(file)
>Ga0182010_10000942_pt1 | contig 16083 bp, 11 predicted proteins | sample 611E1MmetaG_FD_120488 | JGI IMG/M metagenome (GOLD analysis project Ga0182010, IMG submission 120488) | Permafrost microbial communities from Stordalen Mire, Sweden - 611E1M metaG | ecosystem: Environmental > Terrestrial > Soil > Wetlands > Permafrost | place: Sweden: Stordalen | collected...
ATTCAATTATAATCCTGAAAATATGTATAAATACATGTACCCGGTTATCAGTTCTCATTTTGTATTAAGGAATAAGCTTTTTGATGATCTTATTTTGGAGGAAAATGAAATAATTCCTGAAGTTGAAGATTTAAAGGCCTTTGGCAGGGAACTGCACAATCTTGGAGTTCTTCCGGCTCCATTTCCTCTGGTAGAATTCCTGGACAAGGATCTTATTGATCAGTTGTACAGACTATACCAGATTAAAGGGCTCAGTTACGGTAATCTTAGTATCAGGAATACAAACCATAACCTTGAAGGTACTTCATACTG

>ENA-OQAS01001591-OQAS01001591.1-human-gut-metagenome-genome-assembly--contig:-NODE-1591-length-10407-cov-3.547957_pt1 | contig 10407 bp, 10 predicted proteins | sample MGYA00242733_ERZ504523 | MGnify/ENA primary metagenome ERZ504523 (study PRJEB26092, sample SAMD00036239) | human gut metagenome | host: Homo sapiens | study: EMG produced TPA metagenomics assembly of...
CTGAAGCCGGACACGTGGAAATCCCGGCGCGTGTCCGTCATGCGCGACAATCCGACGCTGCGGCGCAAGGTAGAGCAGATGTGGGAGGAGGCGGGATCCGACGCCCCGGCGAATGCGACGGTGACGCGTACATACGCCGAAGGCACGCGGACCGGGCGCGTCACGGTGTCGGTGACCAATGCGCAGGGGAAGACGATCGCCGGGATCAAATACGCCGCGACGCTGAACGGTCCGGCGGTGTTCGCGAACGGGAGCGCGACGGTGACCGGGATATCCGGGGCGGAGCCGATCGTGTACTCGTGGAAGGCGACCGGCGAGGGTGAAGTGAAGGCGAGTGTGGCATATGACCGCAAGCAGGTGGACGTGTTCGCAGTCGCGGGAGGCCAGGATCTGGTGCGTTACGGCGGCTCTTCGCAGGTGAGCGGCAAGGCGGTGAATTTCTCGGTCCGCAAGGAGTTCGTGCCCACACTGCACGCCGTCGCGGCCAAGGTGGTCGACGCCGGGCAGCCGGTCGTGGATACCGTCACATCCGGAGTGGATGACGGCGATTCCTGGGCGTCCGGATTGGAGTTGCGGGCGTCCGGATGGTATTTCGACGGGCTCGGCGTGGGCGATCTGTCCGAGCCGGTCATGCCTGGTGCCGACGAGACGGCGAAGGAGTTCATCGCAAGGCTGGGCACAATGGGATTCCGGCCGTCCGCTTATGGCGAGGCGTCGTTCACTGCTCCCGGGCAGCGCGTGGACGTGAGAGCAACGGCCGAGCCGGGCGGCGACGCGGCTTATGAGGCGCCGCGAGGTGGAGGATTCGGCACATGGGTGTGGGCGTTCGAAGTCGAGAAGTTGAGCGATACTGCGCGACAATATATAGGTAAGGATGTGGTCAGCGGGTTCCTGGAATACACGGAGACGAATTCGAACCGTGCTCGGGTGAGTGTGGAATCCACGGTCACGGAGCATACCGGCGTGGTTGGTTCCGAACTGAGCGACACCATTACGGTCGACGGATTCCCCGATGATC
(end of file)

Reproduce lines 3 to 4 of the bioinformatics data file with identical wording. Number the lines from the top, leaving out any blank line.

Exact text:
>ENA-OQAS01001591-OQAS01001591.1-human-gut-metagenome-genome-assembly--contig:-NODE-1591-length-10407-cov-3.547957_pt1 | contig 10407 bp, 10 predicted proteins | sample MGYA00242733_ERZ504523 | MGnify/ENA primary metagenome ERZ504523 (study PRJEB26092, sample SAMD00036239) | human gut metagenome | host: Homo sapiens | study: EMG produced TPA metagenomics assembly of...
CTGAAGCCGGACACGTGGAAATCCCGGCGCGTGTCCGTCATGCGCGACAATCCGACGCTGCGGCGCAAGGTAGAGCAGATGTGGGAGGAGGCGGGATCCGACGCCCCGGCGAATGCGACGGTGACGCGTACATACGCCGAAGGCACGCGGACCGGGCGCGTCACGGTGTCGGTGACCAATGCGCAGGGGAAGACGATCGCCGGGATCAAATACGCCGCGACGCTGAACGGTCCGGCGGTGTTCGCGAACGGGAGCGCGACGGTGACCGGGATATCCGGGGCGGAGCCGATCGTGTACTCGTGGAAGGCGACCGGCGAGGGTGAAGTGAAGGCGAGTGTGGCATATGACCGCAAGCAGGTGGACGTGTTCGCAGTCGCGGGAGGCCAGGATCTGGTGCGTTACGGCGGCTCTTCGCAGGTGAGCGGCAAGGCGGTGAATTTCTCGGTCCGCAAGGAGTTCGTGCCCACACTGCACGCCGTCGCGGCCAAGGTGGTCGACGCCGGGCAGCCGGTCGTGGATACCGTCACATCCGGAGTGGATGACGGCGATTCCTGGGCGTCCGGATTGGAGTTGCGGGCGTCCGGATGGTATTTCGACGGGCTCGGCGTGGGCGATCTGTCCGAGCCGGTCATGCCTGGTGCCGACGAGACGGCGAAGGAGTTCATCGCAAGGCTGGGCACAATGGGATTCCGGCCGTCCGCTTATGGCGAGGCGTCGTTCACTGCTCCCGGGCAGCGCGTGGACGTGAGAGCAACGGCCGAGCCGGGCGGCGACGCGGCTTATGAGGCGCCGCGAGGTGGAGGATTCGGCACATGGGTGTGGGCGTTCGAAGTCGAGAAGTTGAGCGATACTGCGCGACAATATATAGGTAAGGATGTGGTCAGCGGGTTCCTGGAATACACGGAGACGAATTCGAACCGTGCTCGGGTGAGTGTGGAATCCACGGTCACGGAGCATACCGGCGTGGTTGGTTCCGAACTGAGCGACACCATTACGGTCGACGGATTCCCCGATGATC